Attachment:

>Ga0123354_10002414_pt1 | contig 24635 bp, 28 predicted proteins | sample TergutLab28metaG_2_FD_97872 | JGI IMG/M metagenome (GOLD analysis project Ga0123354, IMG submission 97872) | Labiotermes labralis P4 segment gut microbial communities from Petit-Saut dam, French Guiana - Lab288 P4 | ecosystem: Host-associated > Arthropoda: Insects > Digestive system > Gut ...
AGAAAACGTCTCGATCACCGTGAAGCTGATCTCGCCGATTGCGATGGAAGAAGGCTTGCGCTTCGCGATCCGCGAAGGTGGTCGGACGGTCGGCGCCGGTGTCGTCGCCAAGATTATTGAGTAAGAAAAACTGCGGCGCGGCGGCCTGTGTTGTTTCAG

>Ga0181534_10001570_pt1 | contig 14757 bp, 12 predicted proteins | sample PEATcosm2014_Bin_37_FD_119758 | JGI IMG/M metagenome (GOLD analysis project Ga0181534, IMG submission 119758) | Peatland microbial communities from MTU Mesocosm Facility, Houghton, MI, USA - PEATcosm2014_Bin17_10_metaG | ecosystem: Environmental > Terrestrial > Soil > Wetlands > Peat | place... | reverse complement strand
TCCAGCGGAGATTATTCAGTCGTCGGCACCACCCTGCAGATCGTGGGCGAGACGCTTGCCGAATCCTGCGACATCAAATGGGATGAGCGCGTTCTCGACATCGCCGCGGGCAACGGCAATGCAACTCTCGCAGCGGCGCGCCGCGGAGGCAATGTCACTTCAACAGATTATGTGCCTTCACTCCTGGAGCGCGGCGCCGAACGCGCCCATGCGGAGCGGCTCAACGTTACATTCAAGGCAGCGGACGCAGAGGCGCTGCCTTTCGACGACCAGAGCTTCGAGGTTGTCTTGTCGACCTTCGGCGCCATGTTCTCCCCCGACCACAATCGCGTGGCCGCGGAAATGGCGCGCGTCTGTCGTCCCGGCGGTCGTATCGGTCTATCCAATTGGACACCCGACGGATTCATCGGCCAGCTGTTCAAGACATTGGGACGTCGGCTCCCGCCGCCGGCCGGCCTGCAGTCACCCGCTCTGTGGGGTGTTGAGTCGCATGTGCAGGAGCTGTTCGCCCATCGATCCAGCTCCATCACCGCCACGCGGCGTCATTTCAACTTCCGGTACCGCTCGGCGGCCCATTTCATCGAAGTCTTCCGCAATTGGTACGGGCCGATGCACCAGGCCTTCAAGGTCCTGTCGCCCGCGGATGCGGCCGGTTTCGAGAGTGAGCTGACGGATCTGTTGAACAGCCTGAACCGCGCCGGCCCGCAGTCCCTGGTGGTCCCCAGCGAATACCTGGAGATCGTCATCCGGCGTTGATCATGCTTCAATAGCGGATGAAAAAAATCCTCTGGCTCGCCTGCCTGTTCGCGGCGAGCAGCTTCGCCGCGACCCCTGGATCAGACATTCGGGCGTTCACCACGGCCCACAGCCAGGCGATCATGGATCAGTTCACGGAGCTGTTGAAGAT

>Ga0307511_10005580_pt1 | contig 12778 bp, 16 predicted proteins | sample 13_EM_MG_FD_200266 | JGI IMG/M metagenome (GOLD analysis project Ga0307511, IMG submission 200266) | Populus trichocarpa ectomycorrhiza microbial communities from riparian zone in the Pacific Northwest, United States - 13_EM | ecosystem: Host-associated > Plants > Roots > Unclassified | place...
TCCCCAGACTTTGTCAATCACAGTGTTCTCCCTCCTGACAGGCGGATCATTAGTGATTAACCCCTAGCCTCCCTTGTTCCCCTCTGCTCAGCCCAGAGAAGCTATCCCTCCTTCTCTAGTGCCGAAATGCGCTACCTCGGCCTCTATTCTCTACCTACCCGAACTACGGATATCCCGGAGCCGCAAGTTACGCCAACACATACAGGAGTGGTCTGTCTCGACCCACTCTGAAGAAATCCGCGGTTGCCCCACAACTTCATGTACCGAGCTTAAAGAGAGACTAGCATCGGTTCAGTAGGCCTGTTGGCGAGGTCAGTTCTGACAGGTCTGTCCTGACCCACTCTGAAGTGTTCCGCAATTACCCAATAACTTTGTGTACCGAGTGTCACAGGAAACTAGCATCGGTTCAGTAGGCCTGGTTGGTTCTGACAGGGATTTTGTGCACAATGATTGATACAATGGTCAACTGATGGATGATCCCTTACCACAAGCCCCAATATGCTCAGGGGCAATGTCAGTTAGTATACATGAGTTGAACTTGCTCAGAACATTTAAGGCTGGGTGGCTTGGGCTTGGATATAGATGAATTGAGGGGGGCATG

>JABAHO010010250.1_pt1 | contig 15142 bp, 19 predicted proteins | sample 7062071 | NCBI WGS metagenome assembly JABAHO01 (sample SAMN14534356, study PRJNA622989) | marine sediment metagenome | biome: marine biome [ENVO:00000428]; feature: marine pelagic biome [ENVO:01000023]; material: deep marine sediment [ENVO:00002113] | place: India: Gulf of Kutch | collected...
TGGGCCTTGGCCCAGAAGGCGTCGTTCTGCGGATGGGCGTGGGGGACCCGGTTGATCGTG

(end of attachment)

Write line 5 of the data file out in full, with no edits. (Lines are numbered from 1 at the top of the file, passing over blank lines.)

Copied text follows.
>Ga0307511_10005580_pt1 | contig 12778 bp, 16 predicted proteins | sample 13_EM_MG_FD_200266 | JGI IMG/M metagenome (GOLD analysis project Ga0307511, IMG submission 200266) | Populus trichocarpa ectomycorrhiza microbial communities from riparian zone in the Pacific Northwest, United States - 13_EM | ecosystem: Host-associated > Plants > Roots > Unclassified | place...